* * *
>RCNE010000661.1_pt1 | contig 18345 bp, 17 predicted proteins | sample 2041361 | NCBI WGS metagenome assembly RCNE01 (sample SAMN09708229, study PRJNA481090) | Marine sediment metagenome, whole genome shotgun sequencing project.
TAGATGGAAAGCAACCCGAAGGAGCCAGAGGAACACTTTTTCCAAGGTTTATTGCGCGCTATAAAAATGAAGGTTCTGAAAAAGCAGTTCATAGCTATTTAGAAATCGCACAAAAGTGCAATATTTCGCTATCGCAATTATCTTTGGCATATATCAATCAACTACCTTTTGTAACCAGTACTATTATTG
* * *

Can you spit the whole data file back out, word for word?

>RCNE010000661.1_pt1 | contig 18345 bp, 17 predicted proteins | sample 2041361 | NCBI WGS metagenome assembly RCNE01 (sample SAMN09708229, study PRJNA481090) | Marine sediment metagenome, whole genome shotgun sequencing project.
TAGATGGAAAGCAACCCGAAGGAGCCAGAGGAACACTTTTTCCAAGGTTTATTGCGCGCTATAAAAATGAAGGTTCTGAAAAAGCAGTTCATAGCTATTTAGAAATCGCACAAAAGTGCAATATTTCGCTATCGCAATTATCTTTGGCATATATCAATCAACTACCTTTTGTAACCAGTACTATTATTG